Even as I am beginning to type this post, I know I should stop. I am simply too emotional to say anything rationally or logically at this moment. But, well, fuck that. I am emotional and this post will be emotional and it is my endless rollercoaster of emotions that has brought me to today’s topic: quitting.
I am what my therapist has called a “perfectionist.” I think lots of people who end up in academics have probably been called that or referred to themselves as one at some point in time. It’s why we are here. It’s why we strive for many, many years to produce work that someone, somewhere will find interesting, worth reading, worth publishing, worth hiring us over. It’s why we continue to push on, push through the endless amount of shit that is piled on, why we put up with the arbitrary nature of the evaluation process and the bestowing of rewards, why we re-write single sentences fourteen times before deciding to simply delete it, why we re-write the same proposal/abstract each and every time we submit it, and why we are ready and willing to believe every single time we are told that we are not good enough, we haven’t done enough, and we are, in fact, not worthy of reading, rewards, publishing, or hiring. And the system of graduate school, of creating PhDs, it feeds off this knowledge of how the perfectionist works and it heightens your insecurities and magnifies your weaknesses. It fucking sucks.
So, no matter how many times I learn this about academia, I keep getting punched in the gut when something happens that reminds me of all of this. And I keep holding on. I keep thinking that if I just do the next step, I just keep at it, it will pay off. I will get what I want. I will get recognition. I will get read, rewarded, published, and hired.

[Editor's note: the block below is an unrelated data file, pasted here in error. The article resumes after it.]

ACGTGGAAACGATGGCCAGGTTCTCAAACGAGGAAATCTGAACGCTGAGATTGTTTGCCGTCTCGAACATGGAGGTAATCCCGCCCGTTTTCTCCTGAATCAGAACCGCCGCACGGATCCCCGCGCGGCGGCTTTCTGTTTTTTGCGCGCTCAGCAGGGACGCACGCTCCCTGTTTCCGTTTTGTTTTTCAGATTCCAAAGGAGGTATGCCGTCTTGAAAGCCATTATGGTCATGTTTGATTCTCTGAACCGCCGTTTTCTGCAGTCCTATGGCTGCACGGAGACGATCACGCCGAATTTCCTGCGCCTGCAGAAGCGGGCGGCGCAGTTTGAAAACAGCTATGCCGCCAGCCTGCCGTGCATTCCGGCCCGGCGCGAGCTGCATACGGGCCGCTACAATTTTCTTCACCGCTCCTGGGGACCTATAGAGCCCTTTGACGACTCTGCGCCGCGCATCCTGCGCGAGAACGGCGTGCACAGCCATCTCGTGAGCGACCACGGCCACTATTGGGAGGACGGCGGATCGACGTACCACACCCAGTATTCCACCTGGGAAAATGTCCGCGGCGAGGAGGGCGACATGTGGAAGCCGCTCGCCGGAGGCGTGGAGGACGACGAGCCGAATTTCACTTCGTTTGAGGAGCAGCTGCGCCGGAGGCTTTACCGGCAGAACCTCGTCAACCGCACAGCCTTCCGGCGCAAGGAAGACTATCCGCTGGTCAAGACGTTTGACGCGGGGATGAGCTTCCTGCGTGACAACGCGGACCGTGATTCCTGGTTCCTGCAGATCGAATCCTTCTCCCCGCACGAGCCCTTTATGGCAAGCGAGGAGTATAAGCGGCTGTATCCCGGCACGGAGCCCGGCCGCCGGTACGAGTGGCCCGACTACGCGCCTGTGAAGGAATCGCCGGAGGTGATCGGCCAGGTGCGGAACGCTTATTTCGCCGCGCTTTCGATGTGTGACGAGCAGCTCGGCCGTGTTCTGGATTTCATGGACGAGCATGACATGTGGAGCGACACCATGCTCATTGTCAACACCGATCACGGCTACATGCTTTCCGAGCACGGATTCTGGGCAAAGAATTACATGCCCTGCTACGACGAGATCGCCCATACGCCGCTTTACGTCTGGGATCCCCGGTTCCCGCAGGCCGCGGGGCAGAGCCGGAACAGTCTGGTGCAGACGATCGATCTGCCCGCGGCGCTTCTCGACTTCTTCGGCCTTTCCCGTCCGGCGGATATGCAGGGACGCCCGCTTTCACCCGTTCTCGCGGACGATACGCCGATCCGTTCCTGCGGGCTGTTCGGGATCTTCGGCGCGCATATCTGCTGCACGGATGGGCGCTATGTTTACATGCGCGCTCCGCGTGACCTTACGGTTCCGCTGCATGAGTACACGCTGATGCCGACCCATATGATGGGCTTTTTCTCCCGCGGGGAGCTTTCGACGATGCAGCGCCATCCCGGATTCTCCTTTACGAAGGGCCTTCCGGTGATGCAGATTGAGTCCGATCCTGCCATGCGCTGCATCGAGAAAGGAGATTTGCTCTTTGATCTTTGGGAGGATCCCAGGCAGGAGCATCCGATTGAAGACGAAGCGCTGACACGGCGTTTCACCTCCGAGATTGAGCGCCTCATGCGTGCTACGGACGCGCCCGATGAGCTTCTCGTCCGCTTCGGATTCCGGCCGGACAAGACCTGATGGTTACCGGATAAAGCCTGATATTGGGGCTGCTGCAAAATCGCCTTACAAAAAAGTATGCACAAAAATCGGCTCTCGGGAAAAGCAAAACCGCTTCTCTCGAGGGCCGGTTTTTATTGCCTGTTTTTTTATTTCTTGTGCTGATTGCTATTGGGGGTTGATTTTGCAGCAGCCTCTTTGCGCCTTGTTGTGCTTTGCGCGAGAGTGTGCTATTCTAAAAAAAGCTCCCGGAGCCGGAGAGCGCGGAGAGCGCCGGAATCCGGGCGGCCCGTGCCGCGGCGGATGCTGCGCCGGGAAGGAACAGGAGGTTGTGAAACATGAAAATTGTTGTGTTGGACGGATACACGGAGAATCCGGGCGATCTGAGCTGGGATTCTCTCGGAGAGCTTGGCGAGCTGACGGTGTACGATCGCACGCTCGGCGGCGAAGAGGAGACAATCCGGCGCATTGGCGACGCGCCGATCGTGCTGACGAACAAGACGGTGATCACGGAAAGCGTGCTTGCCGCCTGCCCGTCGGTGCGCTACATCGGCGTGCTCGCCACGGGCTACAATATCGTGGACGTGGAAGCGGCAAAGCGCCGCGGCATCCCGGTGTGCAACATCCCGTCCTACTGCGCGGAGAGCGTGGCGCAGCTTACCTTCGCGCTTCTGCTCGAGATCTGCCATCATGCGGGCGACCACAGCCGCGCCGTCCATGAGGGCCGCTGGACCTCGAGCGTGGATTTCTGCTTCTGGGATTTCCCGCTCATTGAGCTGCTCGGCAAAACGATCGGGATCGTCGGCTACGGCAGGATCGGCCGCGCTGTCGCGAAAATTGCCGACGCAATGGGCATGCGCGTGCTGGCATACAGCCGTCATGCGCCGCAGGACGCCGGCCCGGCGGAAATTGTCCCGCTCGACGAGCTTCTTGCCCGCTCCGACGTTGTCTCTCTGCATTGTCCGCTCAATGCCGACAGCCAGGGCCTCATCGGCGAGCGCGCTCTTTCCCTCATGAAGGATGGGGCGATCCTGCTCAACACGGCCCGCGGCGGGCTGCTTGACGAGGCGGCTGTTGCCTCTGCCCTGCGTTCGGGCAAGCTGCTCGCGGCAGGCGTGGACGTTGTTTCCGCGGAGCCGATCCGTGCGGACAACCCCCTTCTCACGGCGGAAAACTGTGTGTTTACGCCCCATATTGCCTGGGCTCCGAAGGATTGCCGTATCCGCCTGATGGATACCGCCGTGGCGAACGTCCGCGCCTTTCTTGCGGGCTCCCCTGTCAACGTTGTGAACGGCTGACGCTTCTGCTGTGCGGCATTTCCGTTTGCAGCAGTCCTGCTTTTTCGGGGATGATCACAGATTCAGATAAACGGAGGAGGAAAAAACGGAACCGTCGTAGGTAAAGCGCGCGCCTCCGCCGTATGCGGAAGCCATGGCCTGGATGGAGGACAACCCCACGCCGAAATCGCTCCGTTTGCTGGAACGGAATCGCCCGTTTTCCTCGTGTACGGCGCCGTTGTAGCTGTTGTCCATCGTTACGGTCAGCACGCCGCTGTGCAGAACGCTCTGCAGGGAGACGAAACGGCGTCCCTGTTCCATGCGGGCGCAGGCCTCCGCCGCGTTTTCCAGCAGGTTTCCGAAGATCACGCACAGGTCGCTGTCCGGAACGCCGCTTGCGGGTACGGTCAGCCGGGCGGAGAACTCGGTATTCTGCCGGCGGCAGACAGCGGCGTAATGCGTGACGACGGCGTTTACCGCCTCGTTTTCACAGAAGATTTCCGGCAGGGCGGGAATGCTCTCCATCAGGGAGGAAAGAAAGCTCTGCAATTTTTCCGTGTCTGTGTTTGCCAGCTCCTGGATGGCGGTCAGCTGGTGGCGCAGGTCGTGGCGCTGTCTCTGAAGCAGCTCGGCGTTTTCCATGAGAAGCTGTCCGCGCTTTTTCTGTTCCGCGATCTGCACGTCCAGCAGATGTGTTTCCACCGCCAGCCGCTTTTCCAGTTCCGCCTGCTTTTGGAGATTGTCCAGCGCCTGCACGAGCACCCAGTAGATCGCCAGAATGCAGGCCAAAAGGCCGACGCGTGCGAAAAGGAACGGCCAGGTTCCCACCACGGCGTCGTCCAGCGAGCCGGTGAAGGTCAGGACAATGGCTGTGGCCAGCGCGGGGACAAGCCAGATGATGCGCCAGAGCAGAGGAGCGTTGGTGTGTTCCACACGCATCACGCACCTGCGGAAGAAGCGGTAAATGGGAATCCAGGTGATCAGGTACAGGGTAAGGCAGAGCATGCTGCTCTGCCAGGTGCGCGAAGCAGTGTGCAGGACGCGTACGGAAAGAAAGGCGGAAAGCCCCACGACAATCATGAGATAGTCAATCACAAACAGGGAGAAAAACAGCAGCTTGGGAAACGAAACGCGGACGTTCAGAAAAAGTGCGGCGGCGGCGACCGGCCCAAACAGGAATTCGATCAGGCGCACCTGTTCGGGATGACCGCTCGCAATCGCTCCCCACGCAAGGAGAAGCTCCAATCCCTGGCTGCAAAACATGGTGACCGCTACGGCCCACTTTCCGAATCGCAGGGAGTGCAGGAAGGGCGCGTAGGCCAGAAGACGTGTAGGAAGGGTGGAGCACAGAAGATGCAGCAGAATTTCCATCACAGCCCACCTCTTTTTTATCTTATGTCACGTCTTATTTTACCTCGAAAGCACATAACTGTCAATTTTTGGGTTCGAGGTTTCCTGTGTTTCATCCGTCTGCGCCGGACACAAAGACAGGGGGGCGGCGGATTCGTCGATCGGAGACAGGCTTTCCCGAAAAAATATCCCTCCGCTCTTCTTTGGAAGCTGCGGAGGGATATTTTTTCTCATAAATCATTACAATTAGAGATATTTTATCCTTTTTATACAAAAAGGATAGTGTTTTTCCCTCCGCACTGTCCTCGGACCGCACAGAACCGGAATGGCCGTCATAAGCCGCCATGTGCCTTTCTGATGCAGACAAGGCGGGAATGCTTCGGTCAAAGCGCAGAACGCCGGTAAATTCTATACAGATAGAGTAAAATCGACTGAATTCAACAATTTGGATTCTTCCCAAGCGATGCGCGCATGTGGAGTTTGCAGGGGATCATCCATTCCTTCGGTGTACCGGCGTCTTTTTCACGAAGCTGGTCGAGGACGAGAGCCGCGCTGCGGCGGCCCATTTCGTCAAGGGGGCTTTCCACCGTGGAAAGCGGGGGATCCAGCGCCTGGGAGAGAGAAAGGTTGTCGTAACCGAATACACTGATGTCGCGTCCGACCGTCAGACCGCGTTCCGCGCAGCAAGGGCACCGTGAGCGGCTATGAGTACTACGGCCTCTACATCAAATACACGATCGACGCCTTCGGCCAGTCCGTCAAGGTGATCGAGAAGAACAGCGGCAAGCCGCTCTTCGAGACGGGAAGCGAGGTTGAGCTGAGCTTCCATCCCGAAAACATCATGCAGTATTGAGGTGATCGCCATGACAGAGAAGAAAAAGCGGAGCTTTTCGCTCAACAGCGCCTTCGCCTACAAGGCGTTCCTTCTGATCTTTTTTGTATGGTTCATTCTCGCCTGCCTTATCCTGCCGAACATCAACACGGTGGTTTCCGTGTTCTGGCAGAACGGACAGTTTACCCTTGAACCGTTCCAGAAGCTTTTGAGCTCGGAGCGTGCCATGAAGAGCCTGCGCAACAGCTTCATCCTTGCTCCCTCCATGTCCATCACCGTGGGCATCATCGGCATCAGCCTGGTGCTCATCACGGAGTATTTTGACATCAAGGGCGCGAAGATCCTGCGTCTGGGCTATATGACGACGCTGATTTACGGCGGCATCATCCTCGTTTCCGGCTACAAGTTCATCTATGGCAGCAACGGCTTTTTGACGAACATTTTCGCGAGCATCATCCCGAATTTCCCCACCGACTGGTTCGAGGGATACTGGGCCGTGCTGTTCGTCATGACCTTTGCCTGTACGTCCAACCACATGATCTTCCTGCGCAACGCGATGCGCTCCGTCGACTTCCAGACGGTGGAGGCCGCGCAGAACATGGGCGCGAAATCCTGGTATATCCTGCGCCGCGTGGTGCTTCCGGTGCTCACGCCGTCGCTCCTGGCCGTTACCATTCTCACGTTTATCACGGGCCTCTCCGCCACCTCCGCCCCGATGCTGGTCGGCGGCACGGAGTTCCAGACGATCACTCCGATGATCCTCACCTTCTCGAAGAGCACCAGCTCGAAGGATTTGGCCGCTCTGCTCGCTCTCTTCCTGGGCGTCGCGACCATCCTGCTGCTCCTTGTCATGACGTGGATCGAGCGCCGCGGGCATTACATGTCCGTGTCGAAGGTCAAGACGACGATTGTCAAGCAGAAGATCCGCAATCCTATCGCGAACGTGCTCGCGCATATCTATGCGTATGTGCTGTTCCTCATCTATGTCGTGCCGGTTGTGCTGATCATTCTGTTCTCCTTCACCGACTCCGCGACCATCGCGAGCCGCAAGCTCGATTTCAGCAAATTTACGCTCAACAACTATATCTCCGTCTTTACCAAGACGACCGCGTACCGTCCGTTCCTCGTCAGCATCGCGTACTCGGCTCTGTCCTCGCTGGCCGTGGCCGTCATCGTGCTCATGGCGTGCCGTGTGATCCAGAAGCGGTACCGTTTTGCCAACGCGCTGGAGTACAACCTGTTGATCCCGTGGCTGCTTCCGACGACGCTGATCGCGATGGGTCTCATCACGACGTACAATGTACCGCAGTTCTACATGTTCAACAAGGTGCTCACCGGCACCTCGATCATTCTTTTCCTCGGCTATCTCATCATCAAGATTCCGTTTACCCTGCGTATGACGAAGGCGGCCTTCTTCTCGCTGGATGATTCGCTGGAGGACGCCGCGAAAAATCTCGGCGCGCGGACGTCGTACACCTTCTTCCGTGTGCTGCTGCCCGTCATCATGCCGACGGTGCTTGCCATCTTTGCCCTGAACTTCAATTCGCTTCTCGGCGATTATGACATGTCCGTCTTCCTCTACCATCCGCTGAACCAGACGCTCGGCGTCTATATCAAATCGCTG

And yet, now, in the process of writing my dissertation, I barely get read (but I do, at least by people in my department), I get no rewards anymore, I am terrified of even trying to get published, and I am certain I will never get hired.
I feel like my department no longer believes in me. Individuals in it do, but I’m not sure that is enough anymore.
I feel like I am constantly drowning and there are brief moments where my head breaks the water and I catch a breath. But almost instantly I am back under, flailing, trying to do whatever it takes to make it to the surface again. The panic of my day-to-day is crippling at times, it makes it so I can’t do anything except focus on it. This, of course, causes more panic. More flailing. Inevitably crying and more crying.
And sometimes, blogging.
So, here I am. Today, again, I am deep underwater, swallowing gulps of water, the pressure for air making my chest feel like it is going to explode.
But quitting? Ending this terrible psychological, emotional, and sometimes physical (I am SO psycho-somatic) pain? I can’t. And I hate myself for that. I seem to constantly put myself in situations and relationships where I give so much more than I am given, where I am always feeling slighted and shorted by the other side. Here, again, I am. Me and my dissertation. Me and my department. Me and academia. Me giving and giving, nothing being returned.
My ultimate fear? I do finish and then nothing. A blink of climax, a moment of being fulfilled, and then nothing else. Because if it is like that, then for what is all of this? Maybe being able to quit, to acknowledge my unhappiness to the world, maybe that is the bigger and better decision. I don’t know.
Today, right now, I want to quit. I have seriously considered quitting at least once a month since May. Sometimes I seriously consider it for days on end. But I always bounce back. I’m sure I will this time, too. I just need some catharsis today. I need a release from these emotions, this doubt.
Update on 11/3: Doing much better today. The episode that caused this release of emotions turned out to not be what I thought it was. I was internalizing an issue that was completely external to me. That realization has helped me to set these feelings aside for now and to plow on. Also, I had an amazing talk with a prof of mine who has been beaten to a pulp by this system and yet refuses to take anything personally or relinquish her optimism. That helped, too.